I was standing between the grandstand and the pavilion at the far end of the ring from the entrance gate…a members-only pavilion…so the horse in question was turned away from me to reach the other end of the ring, so I couldn’t see much right then…the other horses helped block my view,though I saw the head toss up when it reached the end and was asked move on the rail. Once, twice, the head toss showing above the others, nose high…and then it was completely blocked by the intervening horses until it had turned that corner and was coming down the far side. No more head toss. The horse that reappeared was moving better: not perfectly, but the nose was where it should be, head steady, correct curve in the neck, the back not as hollow. As I watched, in awe and wonder, the stride lengthened, the back came up, the neck softened, showing no resistance in the muscle at the front of the neck.  She had used maybe a quarter of the distance around the ring to achieve this.

What was she *doing*?? I strained to see, wishing I had binoculars. The horse looked, for the first time, like it belonged in that ring, in a championship ring. When she asked for a canter, the horse responded smoothly, correctly.  They were closer now and I was trying to see what she did with her hands, her legs (seat is invisible; you have to know what it should be but the horse defines if it’s right.) What I saw was quietness. Quiet hands, a firm upright body, quiet legs.  Any movements, any aids, were minimal.   It was all that horse needed.  I saw the slight movement of her inside calf on the canter depart–only because I was looking for it. They approached the end of the ring, and on the turn back she asked for hand gallop…and got it without any tossing of the horse’s head. When she asked the horse to slow again, they were close enough I could just see the slight movement of her outside leg and outside hand…hardly more than a touch on the curb rein with her little finger, and a slight closing of the other fingers. The horse ‘picked itself up’  into more collection to slow from hand gallop to a pleasant, elegant canter, nothing fussy, nothing “loud” just a perfect downshift, and then into trot, and then a return to its place in the line. And it was a happy horse, expressing pride in itself and its performance with its big springy walk and a square halt for her to dismount.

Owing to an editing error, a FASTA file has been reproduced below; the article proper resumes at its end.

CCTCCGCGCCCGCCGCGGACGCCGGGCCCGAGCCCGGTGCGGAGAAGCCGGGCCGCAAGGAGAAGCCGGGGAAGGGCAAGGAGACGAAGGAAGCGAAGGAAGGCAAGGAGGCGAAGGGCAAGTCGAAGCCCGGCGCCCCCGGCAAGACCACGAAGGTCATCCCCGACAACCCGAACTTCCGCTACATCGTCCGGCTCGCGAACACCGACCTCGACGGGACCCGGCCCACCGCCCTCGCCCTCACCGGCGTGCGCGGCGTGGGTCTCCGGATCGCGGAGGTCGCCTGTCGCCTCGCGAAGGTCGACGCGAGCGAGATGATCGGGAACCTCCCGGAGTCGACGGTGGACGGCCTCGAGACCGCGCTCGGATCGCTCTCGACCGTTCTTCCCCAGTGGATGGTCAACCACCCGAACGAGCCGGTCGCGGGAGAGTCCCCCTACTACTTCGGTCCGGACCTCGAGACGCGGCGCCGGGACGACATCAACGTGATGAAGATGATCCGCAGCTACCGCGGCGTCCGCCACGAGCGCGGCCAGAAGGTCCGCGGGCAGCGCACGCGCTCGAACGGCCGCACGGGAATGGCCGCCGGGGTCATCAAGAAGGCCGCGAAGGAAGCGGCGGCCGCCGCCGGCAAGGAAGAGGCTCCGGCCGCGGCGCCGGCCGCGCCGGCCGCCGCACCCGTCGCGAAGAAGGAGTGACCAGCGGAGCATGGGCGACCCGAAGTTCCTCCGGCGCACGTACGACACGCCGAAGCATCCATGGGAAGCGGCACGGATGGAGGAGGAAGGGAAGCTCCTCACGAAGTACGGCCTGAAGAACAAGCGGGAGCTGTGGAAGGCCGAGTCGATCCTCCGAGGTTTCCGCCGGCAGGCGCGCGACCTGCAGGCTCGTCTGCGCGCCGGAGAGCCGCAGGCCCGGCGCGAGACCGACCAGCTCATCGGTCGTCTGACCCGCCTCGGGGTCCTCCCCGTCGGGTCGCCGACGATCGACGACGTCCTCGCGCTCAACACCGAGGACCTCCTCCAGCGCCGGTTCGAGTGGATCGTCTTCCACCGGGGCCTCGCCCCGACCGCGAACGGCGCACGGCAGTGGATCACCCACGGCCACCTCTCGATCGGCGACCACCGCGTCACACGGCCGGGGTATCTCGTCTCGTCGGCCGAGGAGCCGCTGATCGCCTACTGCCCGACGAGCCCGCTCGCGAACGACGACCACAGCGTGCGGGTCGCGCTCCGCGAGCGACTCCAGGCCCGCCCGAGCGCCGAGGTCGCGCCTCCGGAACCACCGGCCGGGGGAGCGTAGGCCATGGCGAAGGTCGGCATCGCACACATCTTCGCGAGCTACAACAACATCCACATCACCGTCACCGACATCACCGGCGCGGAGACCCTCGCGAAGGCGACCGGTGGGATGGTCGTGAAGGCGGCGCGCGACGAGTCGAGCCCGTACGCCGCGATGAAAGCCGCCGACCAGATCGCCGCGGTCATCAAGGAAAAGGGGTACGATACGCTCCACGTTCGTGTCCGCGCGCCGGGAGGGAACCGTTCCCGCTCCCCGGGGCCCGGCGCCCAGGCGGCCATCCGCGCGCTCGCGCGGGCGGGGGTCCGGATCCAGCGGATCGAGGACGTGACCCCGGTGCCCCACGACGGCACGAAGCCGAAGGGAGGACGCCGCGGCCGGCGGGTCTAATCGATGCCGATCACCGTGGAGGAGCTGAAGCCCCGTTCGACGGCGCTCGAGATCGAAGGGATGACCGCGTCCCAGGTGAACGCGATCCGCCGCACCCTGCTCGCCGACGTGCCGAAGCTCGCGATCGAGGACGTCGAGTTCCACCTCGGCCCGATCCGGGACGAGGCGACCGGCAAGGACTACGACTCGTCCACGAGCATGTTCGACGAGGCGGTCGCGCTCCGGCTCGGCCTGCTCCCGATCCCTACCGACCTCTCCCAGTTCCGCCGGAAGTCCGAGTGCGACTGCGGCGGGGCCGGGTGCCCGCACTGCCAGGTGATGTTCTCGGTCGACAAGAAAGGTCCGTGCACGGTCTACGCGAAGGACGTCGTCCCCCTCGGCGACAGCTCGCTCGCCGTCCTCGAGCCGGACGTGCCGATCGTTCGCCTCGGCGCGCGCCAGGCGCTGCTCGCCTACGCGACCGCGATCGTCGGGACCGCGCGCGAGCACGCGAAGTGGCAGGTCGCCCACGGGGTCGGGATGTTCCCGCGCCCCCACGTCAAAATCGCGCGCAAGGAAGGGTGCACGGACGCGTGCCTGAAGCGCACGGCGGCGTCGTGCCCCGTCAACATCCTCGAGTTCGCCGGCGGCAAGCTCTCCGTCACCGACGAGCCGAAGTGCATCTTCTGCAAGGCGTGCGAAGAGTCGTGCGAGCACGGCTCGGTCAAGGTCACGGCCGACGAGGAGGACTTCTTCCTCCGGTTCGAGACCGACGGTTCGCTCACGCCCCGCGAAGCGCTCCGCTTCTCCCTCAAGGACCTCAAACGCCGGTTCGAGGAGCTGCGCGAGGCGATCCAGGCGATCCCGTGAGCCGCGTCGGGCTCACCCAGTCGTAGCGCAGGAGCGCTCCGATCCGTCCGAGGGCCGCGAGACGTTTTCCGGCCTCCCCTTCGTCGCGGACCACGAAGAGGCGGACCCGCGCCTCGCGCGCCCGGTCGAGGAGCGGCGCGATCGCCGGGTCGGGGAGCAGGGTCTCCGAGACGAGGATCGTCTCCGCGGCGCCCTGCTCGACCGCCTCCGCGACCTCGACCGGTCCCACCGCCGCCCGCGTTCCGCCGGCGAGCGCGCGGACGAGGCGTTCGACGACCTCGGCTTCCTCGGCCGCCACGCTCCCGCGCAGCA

In terms of quality of movement and apparent rideability, that horse had gone from “Why is it even in this class?” to equal or almost equal to the horse I’d thought would win the class (and that horse did.) I remember looking at Beth and saying “THAT is what I want to be, to some horse someday.  THAT is what dressage should be about, too.” And with Loriston-Clarke, it was. What she did with that horse became my gold standard for how to interact with horses, how to ride, what to strive for–-to be the rider that an upset, unhappy horse can be eased by, calmed by, and then show its potential to. To be the rider that lets a horse sigh with pleasure, saying “At last, someone who understands me.” Because the horse’s expression across the ring, when it was opening up for her was a sigh of relief, an “At last…” relaxation of all resistance.

I hadn’t previously thought of upper-level dressage riders (not even my friend Kathleen, who was a more sensitive rider than most) as having that kind of effect, though Podhajsky, in his books on riding and training, had talked about it. But the dressage I’d seen always seemed forced, less responsive to the horse than forcing the horse’s response to the person by simply grinding down resistance with the hours and hours and hours of repetitive practice, boring the horse into compliance. This was completely different–she had maybe 3/4 of the ring to make a difference in that horse by conveying to it that she could give it what it needed to show itself at its best.